Camping is still a very economical way to take a vacation and unwind. According to Smart Family Finance, the average family camping trip costs $380. That does not account for what gear you may or may not already own and is a rough estimate. In comparison with the $2,000 to $4,000 that Vacation Kids suggests is the average family budget for a vacation, camping is quite a bargain deal. If you are pinching your pennies, these tips below for beginners can help you avoid those extra costs that are not necessary and inflate your budget.
Go Easy On Gear
Gear is an investment, and one that most savvy campers add a little every year. Cost Helper Fitness estimates a family of four will spend $300 to $500 for beginner level gear to camp out of your car, assuming you have no gear to begin with. If you choose to buy high-end gear, that same family could spend as much as $1,000 to $2,500. Included in those costs are the following basic items.
- Sleeping bags with pads and/or folding cots
- Lantern or Flashlight
If you can, borrow gear from friends or family members. I used to camp quite a bit, but do not currently own much gear. I have friends who camp also but will not spend the entire summer camping. By borrowing a few basics from my friends, I can save several hundred dollars on items that are sitting in storage anyways.
You can also check Bargainmoose for deals on gear, as we post them when we find them. Keep a running list of items you would like this year, and buy them at the end of the season to make next year’s camping trip more pleasant.
One last option is to consider renting gear. Some of the gear stores such as MEC Canada offer programs where you can rent gear. This can tide you over for a trip or two without having to invest big buck on pricey gear. It can also allow you to try out something new before you consider purchasing it.
Pack Your Cooler With Larger Chunks Of Ice
Ice from the grocery does not cost very much, usually $2-$3 for a reasonably sized bag. If you fill your cooler full of ice from the grocery, your ice can melt much more quickly than if you have larger chunks of ice. That means at best you could find yourself picking up ice several times during your trip. At worst, your food could spoil causing you to rebuy your food or end up with food poisoning.
You can save yourself the trouble by freezing large half-full bottles of water to stock up your cooler. Make sure not to freeze them with the bottle completely full, as the bottle will burst. These bottles cannot only help keep your cooler cold, it also provides drinking water as they melt. You can also freeze some of your food ahead of time to help preserve it. Hamburgers, hot dogs, and other meats are great choices to freeze ahead of time. If you can, pack food in a separate cooler from drinks. We tend to open the drinks cooler much more frequently, and packing food separately can help ensure your food stays cold and does not spoil.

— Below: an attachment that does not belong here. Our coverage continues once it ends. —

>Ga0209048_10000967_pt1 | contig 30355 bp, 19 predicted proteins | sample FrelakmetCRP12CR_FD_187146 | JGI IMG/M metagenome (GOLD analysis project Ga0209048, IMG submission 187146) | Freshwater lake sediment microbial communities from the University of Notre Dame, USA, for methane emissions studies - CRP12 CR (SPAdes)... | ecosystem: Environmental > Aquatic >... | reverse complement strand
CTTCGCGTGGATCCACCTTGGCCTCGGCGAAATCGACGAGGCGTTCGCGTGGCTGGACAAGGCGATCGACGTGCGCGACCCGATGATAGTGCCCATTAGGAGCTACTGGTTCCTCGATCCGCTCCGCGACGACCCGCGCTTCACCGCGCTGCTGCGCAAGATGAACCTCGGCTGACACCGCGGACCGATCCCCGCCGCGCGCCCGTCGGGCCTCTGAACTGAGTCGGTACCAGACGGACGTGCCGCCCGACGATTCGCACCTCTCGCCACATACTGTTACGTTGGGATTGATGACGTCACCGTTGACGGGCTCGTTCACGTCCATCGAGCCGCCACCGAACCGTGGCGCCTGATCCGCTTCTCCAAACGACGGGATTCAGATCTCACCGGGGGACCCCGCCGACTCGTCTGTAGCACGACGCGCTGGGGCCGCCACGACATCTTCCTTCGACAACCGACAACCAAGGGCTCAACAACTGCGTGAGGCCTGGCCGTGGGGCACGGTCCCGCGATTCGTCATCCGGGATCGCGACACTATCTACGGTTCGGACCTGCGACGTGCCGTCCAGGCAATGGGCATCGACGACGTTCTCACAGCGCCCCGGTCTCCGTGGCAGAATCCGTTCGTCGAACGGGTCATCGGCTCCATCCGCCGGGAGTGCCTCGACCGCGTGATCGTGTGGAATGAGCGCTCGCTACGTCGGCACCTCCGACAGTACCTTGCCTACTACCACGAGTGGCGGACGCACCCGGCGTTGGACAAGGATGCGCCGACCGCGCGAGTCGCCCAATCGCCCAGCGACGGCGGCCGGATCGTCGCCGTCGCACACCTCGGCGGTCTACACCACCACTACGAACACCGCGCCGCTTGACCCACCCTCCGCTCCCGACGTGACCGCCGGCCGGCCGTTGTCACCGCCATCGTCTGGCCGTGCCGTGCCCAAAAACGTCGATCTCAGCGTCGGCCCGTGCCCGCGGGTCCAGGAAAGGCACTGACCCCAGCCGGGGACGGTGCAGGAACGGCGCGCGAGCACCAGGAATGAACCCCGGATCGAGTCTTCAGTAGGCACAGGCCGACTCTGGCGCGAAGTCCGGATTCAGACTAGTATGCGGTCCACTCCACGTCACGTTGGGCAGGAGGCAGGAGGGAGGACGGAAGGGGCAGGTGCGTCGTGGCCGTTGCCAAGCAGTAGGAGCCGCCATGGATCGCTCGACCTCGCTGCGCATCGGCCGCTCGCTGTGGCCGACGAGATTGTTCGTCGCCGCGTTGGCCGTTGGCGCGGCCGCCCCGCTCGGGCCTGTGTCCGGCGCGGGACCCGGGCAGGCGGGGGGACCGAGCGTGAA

Shop Your Own Pantry
Before you head out to the campground, make sure you shop your own pantry for items. Making and bringing food from home can save you big money. You can prepare some pre-made meals ahead of time such as stew or spaghetti sauce, and you may even already have some in your freezer. Make sure to include items such as spices, ketchup, mustard and other condiments you might like on your trip. Small sizes of these condiments cost premium prices at campsites or at the small grocery stores nearby. Save yourself the cash and bring some from your fridge.
Shop Your Own Medicine Cabinet and Home
This is along the same lines, but make sure to pack medical supplies. Bandaids, basic pain medication, cotton gauze and other medical supplies also cost a small fortune at the small camping stores. Bring some from home and save yourself from those ridiculously high prices. Also, do not forget bug spray, sunscreen and any pain relief you prefer such Aloe Vera gel or Benadryl. You will thank me when that bug bite and sunburn are painful at 2 am. Here are other items you can bring from home and save yourself the trouble of rebuying at higher prices.
- Duct Tape
- Roll of Nylon Rope
- Paper Towels
- Trash Bags
- Dish Soap
- Cooking Oil
- Cutting Board and Knife
For a full checklist of suggestions of items to bring with you camping, check out this list from Love The Outdoors. I find this list is rather exhaustive but includes many of the items you need. Choose carefully what you might need before you enjoy the great outdoors. Many extra items can drag on your gas costs if your car is stuffed full.
Bargainmoosers, what are your tips for keeping your camping trips frugal?
TOPICS: Sporting life